The larger engines on the 737 airframe resulted in undesirable flight characteristics (excessive upward pitch at steep AoA). Boeing responded by attempting to address this defect with the MCAS. It's clear that the MCAS does not unilaterally improve the overall quality or performance of the aircraft.

What aspects of your system are you trying to force? Perhaps you can broaden your perspective and look at different approaches. The answer will reveal itself if you listen, though you might have to head in a different direction than you orginally intended.

Where You are Aiming is the Most Important Thing

There is an idea that I've been holding in the forefront of my mind: nothing has more of an impact on where you will eventually end up as where you are aiming. Setting the right aim is the most important thing.

It seems to me that Boeing's aim was to keep up with Airbus, leading to an aggressive time-to-market. They also wanted to minimize changes to ease certification and ensure that pilots did not need to receive new training. Those are the principles that appear to have guided their actions. Safety was still a concern, but that is not what the organization, system, or schedule focused on.

Dr. Ackoff echoes this idea in "Beyond Continual Improvement"

Basic principle: an improvement program must be directed at what you want, not at what you don’t want

At one level, we can say that Boeing wanted a new aircraft with improved fuel efficiency to compete with Airbus.

At another level, what Boeing wanted was to design a new aircraft with improved fuel efficiency, but in such a way as to not require a new airframe design, to not require a timeline that delayed them significantly with regards to the Airbus launch, and to not require pilots to receive training on the new airplane.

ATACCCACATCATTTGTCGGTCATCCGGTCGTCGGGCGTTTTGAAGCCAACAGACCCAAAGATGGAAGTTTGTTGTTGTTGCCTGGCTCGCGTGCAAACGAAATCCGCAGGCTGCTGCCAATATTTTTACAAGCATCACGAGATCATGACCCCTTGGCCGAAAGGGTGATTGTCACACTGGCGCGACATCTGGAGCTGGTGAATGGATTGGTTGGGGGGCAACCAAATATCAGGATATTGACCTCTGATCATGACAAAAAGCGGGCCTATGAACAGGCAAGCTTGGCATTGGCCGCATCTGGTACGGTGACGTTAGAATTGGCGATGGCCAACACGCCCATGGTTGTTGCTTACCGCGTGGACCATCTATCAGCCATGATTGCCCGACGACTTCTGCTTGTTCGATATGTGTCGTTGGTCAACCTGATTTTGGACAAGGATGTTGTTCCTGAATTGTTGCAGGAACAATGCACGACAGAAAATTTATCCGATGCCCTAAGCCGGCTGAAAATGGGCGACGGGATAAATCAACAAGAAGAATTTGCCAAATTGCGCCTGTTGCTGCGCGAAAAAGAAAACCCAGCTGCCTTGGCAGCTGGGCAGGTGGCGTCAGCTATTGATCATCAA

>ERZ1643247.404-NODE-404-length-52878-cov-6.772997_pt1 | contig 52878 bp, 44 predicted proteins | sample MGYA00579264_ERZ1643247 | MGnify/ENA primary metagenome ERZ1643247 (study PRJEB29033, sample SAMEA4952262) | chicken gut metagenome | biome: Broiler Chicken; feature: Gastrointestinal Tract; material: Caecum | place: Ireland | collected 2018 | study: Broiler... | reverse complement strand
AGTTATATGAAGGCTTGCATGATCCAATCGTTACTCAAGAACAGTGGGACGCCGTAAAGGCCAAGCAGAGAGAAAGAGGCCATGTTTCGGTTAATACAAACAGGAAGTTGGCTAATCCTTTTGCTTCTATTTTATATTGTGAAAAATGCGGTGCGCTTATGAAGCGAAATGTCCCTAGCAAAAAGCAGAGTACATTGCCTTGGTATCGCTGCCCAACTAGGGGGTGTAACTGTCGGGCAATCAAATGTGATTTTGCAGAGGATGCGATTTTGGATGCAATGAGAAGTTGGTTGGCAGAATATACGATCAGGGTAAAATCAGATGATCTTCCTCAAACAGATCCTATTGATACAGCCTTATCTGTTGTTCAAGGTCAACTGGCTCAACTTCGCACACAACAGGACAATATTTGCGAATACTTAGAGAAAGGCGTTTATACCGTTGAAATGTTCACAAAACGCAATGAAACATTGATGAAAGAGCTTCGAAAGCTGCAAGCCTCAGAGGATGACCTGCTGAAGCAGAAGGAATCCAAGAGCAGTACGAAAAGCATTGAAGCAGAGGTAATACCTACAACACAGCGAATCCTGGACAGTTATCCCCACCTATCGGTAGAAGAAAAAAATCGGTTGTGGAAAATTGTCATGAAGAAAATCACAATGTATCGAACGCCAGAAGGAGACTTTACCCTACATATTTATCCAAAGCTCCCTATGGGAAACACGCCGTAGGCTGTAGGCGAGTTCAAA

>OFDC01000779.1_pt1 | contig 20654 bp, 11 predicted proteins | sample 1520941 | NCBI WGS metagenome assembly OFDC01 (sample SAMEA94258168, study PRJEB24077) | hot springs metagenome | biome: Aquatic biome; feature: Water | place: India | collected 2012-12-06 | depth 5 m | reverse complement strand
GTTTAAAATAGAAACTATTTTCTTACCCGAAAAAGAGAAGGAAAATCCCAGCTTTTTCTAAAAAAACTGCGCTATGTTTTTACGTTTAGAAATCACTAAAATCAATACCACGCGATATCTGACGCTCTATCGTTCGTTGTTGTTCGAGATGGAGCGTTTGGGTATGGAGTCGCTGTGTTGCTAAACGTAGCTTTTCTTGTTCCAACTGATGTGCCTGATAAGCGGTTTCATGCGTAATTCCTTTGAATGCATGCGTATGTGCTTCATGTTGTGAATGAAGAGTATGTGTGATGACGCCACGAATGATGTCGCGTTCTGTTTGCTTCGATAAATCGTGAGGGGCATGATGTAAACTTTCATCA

Boeing seems to have focused heavily on the things they did not want out of the improved design.

If you stick to the base level of desire (wanting a new aircraft with improved fuel efficiency), it seems that the system needed to be largely redesigned with a new airframe to support larger engines.

Your company’s aim is a truly powerful force. Your organization is headed in only that direction.

Ask yourselves often: is it the proper aim?

Treat Documentation as a First Class Citizen

If other people will use your product, you need to treat documentation as a first class citizen. Useful and comprehensive documentation and training is extremely important to your users and the engineers and managers that come after you.

Pilots are fanatical about their documentation, as well they should be. There is clear and documented outrage that details were kept from them.

In this case, improved documentation would have led to better understanding of the system forces at work. Improved documentation alone could have potentially saved hundreds of lives.

We try to hold back because we think our users don't need (or can't handle) the details:

One high-ranking Boeing official said the company had decided against disclosing more details to cockpit crews due to concerns about inundating average pilots with too much information - and significantly more technical data - than they needed or could digest.

Software teams often take this view of their users. Perhaps it is simply a rationalization for not wanting to put the effort into creating and maintaining documentation. How can we predict what information people need to know? What is too technical, and what is enough information? Won't the details change as the system evolves? How will we keep it maintained?

When we leave out documentation or fudge the explanations of how things work, we hinder our users. What could your users accomplish with your system if they had a full understanding of how it worked? I guarantee they can handle and achieve much more than you expect.

Software teams also hinder themselves when they neglect documentation. When we document, we are acting as explorers, mapping uncharted territory. New team members can learn how the system is designed. Ideas for simplification will jump out at you. You'll start thinking about novel ways to use your software and the edge cases that will be encountered. Poorly understood system aspects are suddenly obvious - "here be dragons".

It's a popular adage: if you can't explain something in simple terms, you don't understand it. And if you don't explain something, nobody else has a chance of understanding it.

Keep Humans in the Loop

I stated earlier that humans must maintain the ability to override or overpower an automated process. Because of our superiority at dynamic information collection and synthesis, we can improvise and make novel decisions in response to new situations. A computer, which has been preprogrammed to read from a limited amount of information and perform a set of specific responses, is not (yet) capable of improvising.